Damien Hirst



      Damien Hirst (born 7th June 1965 in Bristol) is a Britishartist and probably the most famous of the group that has been dubbed "Young British Artists" (or YBA's). He is best known for his Natural History series in which dead animals (such as a shark, a sheep or a cow) are preserved in formaldehyde.
      In 1988 he gained attention for curating the student exhibition, Freeze, in a derelict building in South East London. Freeze brought him to the attention of a Charles Saatchi. After graduating Hirst was included in New Contemporaries and in a group show at Kettles Yard Gallery in Cambridge. 
    His first solo exhibition, In and Out of Love, was held at the Woodstock Street Gallery in London in 1991. Also in 1991 he had a solo exhibition at the Institute of Contemporary Arts. By this time the major elements of his work had been established with the use of large vitrines, dead animals and pharmacological support. At this point Hirst met the up and coming art dealer Jay Jopling. At the end of 1991 Hirst was showcased in an exhibition at Saatchi's Gallery in North London including the work "The Physical Impossibility of Death in the Mind of Someone Living". The same exhibition included the work "10,000 Years". Hirst'sfirst major international presentation was in the 1993 Venice Biennale with the work "Mother and Child Divided".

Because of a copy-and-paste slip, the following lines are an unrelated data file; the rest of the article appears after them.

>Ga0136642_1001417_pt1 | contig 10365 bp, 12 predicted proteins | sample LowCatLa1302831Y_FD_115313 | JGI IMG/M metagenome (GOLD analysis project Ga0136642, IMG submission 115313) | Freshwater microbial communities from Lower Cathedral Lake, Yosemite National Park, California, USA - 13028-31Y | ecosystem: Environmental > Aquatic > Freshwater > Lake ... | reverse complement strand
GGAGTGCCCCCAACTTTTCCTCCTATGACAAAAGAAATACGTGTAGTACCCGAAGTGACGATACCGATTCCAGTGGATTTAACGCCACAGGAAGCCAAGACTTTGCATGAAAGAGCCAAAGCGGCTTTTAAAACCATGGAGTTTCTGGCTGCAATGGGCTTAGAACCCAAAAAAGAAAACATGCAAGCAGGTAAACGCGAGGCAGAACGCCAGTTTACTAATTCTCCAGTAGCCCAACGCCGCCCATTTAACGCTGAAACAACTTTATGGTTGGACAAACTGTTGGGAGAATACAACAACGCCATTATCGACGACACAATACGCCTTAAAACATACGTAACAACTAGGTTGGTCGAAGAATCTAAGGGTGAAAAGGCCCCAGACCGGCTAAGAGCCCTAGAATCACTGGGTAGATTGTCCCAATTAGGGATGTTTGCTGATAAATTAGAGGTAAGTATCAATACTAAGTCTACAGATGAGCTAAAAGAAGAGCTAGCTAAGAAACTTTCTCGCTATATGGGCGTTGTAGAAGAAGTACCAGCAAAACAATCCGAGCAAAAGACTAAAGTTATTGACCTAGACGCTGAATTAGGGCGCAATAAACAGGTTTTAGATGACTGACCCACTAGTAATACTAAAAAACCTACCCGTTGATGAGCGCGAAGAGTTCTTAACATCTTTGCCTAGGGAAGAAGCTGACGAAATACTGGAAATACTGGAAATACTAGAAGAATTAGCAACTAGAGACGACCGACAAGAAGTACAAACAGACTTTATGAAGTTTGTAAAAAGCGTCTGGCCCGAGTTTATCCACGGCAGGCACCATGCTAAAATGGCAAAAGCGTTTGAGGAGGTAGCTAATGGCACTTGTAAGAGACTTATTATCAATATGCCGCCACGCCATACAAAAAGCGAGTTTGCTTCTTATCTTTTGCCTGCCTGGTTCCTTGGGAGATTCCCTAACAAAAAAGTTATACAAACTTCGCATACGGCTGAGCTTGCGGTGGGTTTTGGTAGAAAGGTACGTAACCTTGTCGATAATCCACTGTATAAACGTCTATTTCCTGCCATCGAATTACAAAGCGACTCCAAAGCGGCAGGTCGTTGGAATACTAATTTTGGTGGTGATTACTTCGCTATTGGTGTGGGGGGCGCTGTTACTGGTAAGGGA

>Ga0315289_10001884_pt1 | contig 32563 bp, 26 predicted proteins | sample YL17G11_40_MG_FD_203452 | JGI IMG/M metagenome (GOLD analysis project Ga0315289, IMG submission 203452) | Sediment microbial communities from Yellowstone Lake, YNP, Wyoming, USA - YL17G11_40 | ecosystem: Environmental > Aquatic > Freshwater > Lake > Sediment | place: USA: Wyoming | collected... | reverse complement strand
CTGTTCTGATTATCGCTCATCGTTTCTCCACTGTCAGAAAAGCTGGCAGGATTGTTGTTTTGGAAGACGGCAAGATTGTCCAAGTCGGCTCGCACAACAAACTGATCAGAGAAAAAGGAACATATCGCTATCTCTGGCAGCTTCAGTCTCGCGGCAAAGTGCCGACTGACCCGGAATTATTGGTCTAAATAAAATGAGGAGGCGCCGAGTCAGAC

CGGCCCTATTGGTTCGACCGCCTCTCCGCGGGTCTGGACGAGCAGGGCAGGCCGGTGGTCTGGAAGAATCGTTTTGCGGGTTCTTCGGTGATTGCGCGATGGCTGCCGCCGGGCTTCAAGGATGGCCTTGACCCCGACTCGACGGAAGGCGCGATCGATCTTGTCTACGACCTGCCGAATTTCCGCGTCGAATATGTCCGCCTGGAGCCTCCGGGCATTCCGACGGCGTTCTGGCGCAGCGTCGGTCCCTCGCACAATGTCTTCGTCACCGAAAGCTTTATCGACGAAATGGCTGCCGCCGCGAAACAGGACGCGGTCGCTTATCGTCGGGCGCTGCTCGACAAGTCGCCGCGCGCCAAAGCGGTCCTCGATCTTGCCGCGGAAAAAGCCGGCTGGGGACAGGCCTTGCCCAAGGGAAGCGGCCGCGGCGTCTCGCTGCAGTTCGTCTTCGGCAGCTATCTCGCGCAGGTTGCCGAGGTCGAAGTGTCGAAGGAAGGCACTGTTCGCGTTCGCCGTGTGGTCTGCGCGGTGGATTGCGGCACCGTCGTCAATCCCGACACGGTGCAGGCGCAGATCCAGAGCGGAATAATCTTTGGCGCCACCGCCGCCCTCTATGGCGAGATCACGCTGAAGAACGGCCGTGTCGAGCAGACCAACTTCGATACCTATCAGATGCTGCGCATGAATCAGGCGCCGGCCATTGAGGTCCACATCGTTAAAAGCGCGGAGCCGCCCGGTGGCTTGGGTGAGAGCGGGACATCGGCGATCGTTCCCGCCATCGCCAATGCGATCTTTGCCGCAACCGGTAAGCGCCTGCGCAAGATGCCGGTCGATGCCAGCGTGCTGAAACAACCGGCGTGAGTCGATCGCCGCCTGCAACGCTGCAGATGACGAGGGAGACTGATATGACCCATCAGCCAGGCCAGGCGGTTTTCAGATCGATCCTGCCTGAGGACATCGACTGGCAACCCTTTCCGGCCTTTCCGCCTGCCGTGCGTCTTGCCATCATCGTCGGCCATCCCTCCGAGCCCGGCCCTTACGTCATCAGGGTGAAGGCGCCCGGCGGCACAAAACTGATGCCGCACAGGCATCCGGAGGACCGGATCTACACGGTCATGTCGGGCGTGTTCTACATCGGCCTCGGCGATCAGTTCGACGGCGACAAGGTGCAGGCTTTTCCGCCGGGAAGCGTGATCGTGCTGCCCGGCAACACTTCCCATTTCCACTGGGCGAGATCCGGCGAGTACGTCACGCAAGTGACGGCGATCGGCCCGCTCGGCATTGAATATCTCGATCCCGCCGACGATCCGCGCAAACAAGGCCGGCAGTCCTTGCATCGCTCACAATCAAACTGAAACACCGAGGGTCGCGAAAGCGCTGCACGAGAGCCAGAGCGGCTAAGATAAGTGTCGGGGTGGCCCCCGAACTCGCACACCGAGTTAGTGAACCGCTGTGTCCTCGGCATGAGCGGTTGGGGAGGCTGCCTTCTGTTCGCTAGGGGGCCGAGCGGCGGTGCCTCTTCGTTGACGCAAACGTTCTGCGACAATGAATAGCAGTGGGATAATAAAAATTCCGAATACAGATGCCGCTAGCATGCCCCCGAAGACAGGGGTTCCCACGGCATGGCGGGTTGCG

Hirst was nominated for the Turner Prize in 1992 but lost to Grenville Davey. He won in 1995.
      His critically-acclaimed autobiography/art book, I Want To Spend the Rest of My Life Everywhere, with Everyone, One to One, Always, Forever, Now, was published in 1998.
    Hirst is a friend of Alex James of the band Blur, for whom he directed the video for the song Country House. In 1998, with James and the actor Keith Allen,Hirst formed the band Fat Les, a one-hit wonder with their football-themed song Vindaloo.
    In 2000 Hirst paid an undisclosed sum to charity in an out-of-court settlement after being accused that "Hymn" (1996) plagiarised Hull-based toy manufacturer Humbrol's "Anatomy Man", designed by Norman Emms.
    In 2003 Hirst's giant statue "Charity" was sold for a reported €1m, the first time an individual work by a living British artist had reached this price.
    In 2003 Hirst had a public rift with the collector Charles Saatchi over the display of his works as part of a fee paying exhibition. Hirst bought back a number of works from Saatchi for a total fee reported to exceed €8m. 
    On 24 May 2004, a fire in a storage warehouse destroyed many works from the Saatchi collection, including, it is believed, some of Hirst's.
    In late 2004 Hirst designed a cover for the "Band Aid 20" charity single featuring the Grim Reaper with an African child perched on his knee. Not to the liking of the record executives, it was replaced by reindeer in the snow standing next to a child.
    In December 2004 the Saatchi Collection confirmed a rumour that it had sold The Physical Impossibility of Death in the Mind of Someone Living to an American collector, for $12 million (€6.5 million), in a deal negotiated by Hirst's New York agent Larry Gagosian. It is understood that the collector, believed to be Steve Cohen - a Greenwich hedge fund manager, will donate the work to MoMA New York.



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